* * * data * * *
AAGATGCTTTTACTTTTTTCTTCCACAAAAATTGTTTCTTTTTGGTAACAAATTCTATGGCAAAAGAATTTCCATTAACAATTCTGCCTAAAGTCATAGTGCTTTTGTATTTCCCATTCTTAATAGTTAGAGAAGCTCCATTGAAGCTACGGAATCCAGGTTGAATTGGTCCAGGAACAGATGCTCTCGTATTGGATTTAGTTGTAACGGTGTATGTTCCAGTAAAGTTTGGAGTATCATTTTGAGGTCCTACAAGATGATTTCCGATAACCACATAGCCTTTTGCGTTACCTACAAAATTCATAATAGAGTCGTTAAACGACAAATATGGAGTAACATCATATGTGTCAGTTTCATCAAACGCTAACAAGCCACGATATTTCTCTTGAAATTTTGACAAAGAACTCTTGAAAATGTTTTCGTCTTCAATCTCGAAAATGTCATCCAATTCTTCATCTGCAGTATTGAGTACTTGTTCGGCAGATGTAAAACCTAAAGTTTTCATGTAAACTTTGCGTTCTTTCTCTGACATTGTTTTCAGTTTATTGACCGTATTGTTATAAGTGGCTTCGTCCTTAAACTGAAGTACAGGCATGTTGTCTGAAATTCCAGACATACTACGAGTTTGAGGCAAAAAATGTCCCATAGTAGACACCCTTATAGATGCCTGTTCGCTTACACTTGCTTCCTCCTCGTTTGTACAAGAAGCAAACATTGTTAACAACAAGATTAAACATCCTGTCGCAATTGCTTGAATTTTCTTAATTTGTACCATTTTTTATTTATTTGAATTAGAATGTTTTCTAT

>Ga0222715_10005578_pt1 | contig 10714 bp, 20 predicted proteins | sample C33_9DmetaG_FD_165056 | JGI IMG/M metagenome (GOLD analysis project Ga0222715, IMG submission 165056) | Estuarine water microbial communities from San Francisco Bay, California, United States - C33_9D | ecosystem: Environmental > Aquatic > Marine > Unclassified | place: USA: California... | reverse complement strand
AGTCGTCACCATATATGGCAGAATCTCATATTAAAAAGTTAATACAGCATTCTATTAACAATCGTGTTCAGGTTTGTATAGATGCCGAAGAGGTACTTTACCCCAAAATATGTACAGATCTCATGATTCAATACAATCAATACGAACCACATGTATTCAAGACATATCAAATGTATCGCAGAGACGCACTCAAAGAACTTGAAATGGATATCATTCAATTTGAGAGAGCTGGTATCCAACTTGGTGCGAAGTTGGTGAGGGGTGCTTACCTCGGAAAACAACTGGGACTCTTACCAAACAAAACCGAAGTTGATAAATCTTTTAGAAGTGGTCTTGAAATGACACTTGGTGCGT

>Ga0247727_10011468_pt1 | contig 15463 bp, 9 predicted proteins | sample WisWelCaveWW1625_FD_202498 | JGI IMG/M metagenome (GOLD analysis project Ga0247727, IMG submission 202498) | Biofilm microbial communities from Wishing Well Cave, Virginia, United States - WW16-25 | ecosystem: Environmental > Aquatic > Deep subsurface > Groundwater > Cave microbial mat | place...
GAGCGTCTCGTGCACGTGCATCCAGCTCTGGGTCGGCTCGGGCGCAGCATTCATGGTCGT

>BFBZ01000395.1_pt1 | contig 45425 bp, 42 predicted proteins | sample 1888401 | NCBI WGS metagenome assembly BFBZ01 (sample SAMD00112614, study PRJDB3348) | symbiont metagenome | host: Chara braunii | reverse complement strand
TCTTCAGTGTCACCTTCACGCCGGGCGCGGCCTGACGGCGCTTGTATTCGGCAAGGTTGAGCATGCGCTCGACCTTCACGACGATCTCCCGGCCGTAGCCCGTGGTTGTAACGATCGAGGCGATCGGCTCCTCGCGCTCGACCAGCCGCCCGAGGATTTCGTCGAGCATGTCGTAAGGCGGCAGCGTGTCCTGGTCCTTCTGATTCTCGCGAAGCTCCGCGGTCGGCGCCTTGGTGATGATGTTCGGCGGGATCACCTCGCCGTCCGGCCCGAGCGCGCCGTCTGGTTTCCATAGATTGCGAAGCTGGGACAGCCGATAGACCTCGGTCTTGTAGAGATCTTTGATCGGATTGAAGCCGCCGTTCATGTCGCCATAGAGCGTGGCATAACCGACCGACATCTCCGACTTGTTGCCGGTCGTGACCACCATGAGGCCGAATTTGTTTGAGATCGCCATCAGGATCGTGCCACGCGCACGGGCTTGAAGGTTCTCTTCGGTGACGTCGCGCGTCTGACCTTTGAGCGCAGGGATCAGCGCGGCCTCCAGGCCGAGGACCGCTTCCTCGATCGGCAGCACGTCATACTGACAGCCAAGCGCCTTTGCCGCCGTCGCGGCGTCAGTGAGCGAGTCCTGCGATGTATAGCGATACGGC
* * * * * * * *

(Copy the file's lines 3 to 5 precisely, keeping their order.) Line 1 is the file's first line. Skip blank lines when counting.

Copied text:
AGTCGTCACCATATATGGCAGAATCTCATATTAAAAAGTTAATACAGCATTCTATTAACAATCGTGTTCAGGTTTGTATAGATGCCGAAGAGGTACTTTACCCCAAAATATGTACAGATCTCATGATTCAATACAATCAATACGAACCACATGTATTCAAGACATATCAAATGTATCGCAGAGACGCACTCAAAGAACTTGAAATGGATATCATTCAATTTGAGAGAGCTGGTATCCAACTTGGTGCGAAGTTGGTGAGGGGTGCTTACCTCGGAAAACAACTGGGACTCTTACCAAACAAAACCGAAGTTGATAAATCTTTTAGAAGTGGTCTTGAAATGACACTTGGTGCGT

>Ga0247727_10011468_pt1 | contig 15463 bp, 9 predicted proteins | sample WisWelCaveWW1625_FD_202498 | JGI IMG/M metagenome (GOLD analysis project Ga0247727, IMG submission 202498) | Biofilm microbial communities from Wishing Well Cave, Virginia, United States - WW16-25 | ecosystem: Environmental > Aquatic > Deep subsurface > Groundwater > Cave microbial mat | place...
GAGCGTCTCGTGCACGTGCATCCAGCTCTGGGTCGGCTCGGGCGCAGCATTCATGGTCGT